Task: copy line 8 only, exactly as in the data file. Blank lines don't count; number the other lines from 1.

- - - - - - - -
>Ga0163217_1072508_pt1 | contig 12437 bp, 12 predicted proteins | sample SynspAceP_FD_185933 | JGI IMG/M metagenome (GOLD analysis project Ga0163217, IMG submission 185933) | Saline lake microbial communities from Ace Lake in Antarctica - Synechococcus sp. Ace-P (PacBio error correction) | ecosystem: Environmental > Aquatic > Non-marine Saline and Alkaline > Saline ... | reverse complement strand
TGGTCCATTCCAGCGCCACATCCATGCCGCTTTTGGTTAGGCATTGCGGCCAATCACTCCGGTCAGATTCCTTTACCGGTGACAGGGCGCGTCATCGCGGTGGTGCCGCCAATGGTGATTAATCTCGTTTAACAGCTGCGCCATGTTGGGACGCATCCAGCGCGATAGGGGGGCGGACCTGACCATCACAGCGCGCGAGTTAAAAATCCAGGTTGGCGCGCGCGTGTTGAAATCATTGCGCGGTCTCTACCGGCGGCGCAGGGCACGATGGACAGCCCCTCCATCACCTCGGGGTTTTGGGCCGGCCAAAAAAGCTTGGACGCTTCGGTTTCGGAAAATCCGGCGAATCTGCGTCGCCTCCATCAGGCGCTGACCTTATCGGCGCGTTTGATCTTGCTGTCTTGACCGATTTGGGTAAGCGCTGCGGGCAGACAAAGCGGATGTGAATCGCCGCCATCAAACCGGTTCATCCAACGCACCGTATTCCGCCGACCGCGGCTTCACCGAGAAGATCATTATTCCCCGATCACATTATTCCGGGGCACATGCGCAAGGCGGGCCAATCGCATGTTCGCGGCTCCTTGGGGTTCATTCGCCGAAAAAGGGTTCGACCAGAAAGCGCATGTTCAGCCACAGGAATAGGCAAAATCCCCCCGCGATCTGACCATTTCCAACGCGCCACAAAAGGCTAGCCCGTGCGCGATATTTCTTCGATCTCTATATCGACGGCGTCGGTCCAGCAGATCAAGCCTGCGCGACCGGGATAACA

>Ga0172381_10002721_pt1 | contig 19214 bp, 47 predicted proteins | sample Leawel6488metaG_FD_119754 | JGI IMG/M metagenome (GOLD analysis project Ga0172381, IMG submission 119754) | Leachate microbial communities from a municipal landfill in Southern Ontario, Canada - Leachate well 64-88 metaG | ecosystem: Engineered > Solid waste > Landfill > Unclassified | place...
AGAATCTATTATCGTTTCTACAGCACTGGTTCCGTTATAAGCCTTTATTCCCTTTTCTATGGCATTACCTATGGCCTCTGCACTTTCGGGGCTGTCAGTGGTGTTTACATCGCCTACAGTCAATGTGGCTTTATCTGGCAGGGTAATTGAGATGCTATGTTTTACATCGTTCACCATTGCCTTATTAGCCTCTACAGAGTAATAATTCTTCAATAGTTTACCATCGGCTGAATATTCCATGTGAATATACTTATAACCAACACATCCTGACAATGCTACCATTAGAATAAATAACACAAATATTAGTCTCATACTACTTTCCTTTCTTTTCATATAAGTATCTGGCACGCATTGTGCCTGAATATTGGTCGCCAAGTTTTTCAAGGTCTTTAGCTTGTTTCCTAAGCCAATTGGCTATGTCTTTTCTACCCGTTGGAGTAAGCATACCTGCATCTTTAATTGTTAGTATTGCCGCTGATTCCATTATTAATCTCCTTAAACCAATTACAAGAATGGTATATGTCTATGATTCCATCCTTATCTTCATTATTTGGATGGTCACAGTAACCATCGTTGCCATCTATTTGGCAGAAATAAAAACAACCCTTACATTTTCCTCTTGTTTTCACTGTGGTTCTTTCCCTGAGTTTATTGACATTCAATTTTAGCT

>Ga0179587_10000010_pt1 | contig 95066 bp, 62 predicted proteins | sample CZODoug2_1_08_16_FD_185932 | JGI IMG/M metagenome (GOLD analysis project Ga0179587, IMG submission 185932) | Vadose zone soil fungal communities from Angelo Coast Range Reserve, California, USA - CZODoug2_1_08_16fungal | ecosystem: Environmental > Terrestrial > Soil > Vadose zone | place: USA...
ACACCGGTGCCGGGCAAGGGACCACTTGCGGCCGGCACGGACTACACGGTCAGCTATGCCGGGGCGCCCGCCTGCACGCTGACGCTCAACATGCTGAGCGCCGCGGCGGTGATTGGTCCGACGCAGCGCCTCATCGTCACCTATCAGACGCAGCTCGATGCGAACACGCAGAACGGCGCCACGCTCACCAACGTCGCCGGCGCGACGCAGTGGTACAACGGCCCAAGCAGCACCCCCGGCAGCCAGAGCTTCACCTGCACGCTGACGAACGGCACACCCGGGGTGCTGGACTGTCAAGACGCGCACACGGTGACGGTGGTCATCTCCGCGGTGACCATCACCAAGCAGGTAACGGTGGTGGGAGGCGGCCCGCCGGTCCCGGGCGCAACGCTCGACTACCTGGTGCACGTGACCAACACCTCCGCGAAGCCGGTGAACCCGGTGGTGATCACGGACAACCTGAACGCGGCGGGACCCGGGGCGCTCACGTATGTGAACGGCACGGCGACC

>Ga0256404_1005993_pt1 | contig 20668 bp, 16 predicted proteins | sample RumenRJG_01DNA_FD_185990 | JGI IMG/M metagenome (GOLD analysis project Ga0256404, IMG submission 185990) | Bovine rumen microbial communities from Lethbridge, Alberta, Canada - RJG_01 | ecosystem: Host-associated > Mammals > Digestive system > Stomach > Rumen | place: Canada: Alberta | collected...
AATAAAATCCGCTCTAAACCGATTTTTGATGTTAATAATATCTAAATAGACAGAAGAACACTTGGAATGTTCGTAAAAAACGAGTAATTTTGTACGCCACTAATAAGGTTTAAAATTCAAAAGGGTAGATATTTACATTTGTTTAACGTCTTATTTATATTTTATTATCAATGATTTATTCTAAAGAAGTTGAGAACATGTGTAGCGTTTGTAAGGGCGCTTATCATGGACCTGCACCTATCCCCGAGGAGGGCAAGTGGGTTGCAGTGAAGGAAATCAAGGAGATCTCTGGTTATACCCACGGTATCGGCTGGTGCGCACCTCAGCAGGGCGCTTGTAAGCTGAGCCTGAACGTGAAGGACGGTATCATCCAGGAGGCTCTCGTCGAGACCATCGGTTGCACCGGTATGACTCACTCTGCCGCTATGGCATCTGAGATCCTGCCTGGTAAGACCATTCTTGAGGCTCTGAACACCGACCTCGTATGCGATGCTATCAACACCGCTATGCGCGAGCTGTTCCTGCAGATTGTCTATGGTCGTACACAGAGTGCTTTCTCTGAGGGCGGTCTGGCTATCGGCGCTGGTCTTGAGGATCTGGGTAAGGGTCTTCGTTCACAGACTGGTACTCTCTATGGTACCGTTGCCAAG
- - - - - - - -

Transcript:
AATAAAATCCGCTCTAAACCGATTTTTGATGTTAATAATATCTAAATAGACAGAAGAACACTTGGAATGTTCGTAAAAAACGAGTAATTTTGTACGCCACTAATAAGGTTTAAAATTCAAAAGGGTAGATATTTACATTTGTTTAACGTCTTATTTATATTTTATTATCAATGATTTATTCTAAAGAAGTTGAGAACATGTGTAGCGTTTGTAAGGGCGCTTATCATGGACCTGCACCTATCCCCGAGGAGGGCAAGTGGGTTGCAGTGAAGGAAATCAAGGAGATCTCTGGTTATACCCACGGTATCGGCTGGTGCGCACCTCAGCAGGGCGCTTGTAAGCTGAGCCTGAACGTGAAGGACGGTATCATCCAGGAGGCTCTCGTCGAGACCATCGGTTGCACCGGTATGACTCACTCTGCCGCTATGGCATCTGAGATCCTGCCTGGTAAGACCATTCTTGAGGCTCTGAACACCGACCTCGTATGCGATGCTATCAACACCGCTATGCGCGAGCTGTTCCTGCAGATTGTCTATGGTCGTACACAGAGTGCTTTCTCTGAGGGCGGTCTGGCTATCGGCGCTGGTCTTGAGGATCTGGGTAAGGGTCTTCGTTCACAGACTGGTACTCTCTATGGTACCGTTGCCAAG